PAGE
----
NOSTRO CARO GENO!
by: f. g. lopriato y lopez
As great as all those post-mortem accolades in the mainstream media are; No one can fully appreciate Gene Franchini unless one knows where Gene Franchini came from and why it was so important that he fulfill the American Dream and become a role model and an inspiration to the community.
In the old days, when a death would occur in the Colonia Italiana di Albuquerque, families would gather to console each other and in doing so they would relive the person’s life, but then they were the first generation and “life” for them started when they arrived in the United States. Anything before that was said to belong to another era, in a different compartment, between which there was a door that closed. “Una porta che si chiude, e si apre mai Piu,” and is opened no more.
The first Italian immigrants to New Mexico were few, so back then everybody knew everybody else’s story, Gene was “second generation” more numerous. There was no door between them and their values. Everything they were, needed, or wanted was here. Still they lived in two worlds, the old world values of their family and the Italian Community, (La Colonia) and that in which they were building for themselves in their own country, completely aware that they were the role models and inspiration that would make all the difference. As Gene himself once put it; “All of us, meaning all second generation Italians in New Mexico, had some very big shoes to fill. Our parents had been the first generation anywhere to rise from poor immigrants to be the leading ethnic class in all sectors of New Mexican Society.”
The Franchini Saga of Hard Work and Courage begins with Ettore Franchini’s arrival in New York, from Pistoia, Italy, in l899, at the age of nineteen. The year was l899. He could not speak a word of English but somehow he made the officials in New York understand that he had an Aunt living in Albuquerque. They gave him a basket of food and put him on the train. His food ran out before he got to Kansas City and he found a grocery store close to the station and with more sign language got himself something more but that did not last either. He was famished when he arrived in town on May 4, l899.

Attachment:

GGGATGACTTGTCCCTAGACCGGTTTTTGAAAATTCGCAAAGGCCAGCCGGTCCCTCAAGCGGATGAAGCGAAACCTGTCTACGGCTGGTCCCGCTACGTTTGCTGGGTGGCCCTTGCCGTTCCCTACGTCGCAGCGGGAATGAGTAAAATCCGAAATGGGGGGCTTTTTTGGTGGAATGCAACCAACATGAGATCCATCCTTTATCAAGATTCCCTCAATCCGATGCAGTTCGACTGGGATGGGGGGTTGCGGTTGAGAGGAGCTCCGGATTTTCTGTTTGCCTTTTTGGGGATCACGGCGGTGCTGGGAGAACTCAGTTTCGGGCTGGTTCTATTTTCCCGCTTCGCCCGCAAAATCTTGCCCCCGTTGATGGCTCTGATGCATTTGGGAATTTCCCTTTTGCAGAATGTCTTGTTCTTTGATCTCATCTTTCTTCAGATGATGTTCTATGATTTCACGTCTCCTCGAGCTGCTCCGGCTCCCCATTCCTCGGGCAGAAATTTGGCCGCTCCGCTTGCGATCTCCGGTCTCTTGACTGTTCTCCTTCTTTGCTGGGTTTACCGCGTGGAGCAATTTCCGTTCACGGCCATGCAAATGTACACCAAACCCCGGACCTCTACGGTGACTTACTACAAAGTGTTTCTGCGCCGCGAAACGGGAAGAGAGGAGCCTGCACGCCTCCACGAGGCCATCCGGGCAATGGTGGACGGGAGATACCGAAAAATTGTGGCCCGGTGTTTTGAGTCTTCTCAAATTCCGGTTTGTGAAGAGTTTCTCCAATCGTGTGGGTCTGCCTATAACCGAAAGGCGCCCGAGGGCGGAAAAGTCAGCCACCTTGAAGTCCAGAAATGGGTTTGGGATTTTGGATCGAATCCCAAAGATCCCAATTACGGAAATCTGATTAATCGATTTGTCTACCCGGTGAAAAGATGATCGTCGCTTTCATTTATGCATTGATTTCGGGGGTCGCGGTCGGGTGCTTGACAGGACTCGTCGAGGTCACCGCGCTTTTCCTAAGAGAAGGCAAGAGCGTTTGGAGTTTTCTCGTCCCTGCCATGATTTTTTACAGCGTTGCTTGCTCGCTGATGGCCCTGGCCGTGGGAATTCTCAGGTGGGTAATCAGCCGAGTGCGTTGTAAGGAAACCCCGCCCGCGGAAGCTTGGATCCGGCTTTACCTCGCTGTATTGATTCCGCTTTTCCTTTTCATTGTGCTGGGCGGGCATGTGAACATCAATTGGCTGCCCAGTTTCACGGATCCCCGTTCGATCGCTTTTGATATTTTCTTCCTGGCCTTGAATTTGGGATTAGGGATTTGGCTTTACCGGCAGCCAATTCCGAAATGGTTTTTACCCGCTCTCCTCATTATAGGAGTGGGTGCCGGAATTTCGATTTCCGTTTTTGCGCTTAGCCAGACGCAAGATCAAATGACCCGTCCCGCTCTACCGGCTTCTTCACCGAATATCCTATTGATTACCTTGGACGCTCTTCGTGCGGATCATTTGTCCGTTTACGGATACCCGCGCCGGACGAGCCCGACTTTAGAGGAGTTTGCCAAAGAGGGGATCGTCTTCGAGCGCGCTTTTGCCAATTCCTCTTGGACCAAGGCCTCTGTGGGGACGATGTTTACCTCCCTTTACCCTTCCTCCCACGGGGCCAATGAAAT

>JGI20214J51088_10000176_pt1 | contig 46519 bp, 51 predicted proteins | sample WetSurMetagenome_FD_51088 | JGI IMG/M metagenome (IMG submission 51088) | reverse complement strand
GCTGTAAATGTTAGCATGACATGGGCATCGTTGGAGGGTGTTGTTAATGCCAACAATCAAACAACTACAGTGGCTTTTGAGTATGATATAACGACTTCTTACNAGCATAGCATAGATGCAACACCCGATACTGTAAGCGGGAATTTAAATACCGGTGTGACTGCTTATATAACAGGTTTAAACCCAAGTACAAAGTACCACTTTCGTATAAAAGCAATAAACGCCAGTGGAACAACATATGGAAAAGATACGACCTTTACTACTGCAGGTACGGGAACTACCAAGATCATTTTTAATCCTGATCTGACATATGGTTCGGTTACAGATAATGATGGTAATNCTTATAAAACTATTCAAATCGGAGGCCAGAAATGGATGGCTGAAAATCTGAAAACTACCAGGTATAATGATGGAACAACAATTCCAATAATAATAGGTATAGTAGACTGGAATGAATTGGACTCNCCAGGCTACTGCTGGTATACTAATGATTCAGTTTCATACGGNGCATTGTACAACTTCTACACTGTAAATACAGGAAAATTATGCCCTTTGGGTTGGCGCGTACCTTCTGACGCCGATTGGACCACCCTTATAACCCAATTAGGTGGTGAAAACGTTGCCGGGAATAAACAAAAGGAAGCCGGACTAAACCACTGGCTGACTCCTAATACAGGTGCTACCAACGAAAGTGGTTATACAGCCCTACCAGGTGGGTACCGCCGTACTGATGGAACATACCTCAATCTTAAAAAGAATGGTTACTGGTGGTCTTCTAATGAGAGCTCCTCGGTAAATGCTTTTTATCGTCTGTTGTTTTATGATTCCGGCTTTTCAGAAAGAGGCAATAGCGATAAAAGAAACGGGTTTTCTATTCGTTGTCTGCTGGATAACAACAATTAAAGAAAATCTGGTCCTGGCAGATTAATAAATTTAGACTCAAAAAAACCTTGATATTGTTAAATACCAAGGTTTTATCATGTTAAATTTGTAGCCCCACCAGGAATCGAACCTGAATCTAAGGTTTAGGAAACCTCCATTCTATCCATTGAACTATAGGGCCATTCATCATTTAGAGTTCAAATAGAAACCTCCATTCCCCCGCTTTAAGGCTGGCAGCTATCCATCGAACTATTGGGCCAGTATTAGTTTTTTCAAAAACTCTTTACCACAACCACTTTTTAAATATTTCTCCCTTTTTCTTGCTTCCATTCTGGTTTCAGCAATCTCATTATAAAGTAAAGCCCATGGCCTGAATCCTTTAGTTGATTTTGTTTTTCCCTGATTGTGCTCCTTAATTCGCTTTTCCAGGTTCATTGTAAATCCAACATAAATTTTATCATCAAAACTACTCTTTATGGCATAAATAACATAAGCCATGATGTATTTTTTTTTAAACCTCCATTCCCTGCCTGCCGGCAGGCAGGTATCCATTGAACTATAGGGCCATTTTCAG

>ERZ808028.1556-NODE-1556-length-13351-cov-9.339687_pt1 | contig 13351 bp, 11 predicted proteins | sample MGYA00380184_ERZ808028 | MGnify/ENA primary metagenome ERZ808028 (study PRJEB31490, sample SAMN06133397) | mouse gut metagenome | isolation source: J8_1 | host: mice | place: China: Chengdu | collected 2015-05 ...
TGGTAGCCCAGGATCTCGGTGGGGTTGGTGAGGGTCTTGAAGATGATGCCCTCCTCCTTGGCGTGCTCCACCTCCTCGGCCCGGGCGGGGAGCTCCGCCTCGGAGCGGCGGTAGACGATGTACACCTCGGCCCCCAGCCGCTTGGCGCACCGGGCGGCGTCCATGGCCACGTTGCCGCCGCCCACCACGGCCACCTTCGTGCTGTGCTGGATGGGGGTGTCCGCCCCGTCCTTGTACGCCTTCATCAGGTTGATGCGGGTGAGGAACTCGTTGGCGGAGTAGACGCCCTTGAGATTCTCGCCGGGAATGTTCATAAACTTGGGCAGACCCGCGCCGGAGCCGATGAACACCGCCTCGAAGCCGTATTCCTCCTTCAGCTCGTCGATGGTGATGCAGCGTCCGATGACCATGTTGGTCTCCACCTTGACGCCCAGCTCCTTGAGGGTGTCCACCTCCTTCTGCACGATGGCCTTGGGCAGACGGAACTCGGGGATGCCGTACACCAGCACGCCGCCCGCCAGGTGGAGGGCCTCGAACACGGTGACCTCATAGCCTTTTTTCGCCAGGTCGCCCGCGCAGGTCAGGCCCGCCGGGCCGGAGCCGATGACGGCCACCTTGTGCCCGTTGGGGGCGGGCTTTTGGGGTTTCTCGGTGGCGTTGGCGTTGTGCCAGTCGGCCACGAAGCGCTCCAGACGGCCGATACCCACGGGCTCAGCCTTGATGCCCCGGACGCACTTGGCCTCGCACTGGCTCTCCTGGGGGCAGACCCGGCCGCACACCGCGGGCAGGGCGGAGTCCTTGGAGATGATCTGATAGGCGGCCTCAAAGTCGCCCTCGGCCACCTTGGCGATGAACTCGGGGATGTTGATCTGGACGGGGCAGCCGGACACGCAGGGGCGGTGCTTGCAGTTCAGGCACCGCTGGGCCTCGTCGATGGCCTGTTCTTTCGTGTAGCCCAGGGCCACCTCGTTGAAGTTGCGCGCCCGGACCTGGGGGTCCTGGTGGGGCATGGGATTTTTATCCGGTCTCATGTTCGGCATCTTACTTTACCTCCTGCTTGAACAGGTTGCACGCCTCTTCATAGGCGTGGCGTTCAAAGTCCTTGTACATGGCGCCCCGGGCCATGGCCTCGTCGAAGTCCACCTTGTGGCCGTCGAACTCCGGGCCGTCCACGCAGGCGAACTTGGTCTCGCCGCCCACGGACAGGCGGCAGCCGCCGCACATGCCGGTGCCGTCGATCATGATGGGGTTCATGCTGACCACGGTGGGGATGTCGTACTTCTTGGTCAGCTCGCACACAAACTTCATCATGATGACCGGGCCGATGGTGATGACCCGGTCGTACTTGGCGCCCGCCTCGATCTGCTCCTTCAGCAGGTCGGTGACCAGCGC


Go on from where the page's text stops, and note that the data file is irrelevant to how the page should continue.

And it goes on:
The first thing he saw as he got off the train was a policeman of whom he inquired; “Bachechi?” To La Colonia, these words are equivalent to “The Eagle has landed a few short steps for Ettore, a giant step for the Franchini Clan.”
The cop pointed across the street to Oreste Bachechi’s office, where the aunt Oreste sought was employed. The rest is history, The Real History of Albuquerque and it only tells a bit about one Italian family. We have tried to honor Gene Franchini by honoring what he honored most, his family and his community. We are certain that the entire Franchini Saga, from rags to riches will be covered by the mainstream media and we have to put this on-line before Gene’s death is recognized and sent to that place where eternal heroes dwell.
We also want to thank readers such as Emily Sei, for making it clear to us that the future of the Wopajo War Cry depends on the history of the Italian People here in New Mexico, therefore we have decided to specialize only on that subject. ////fglyl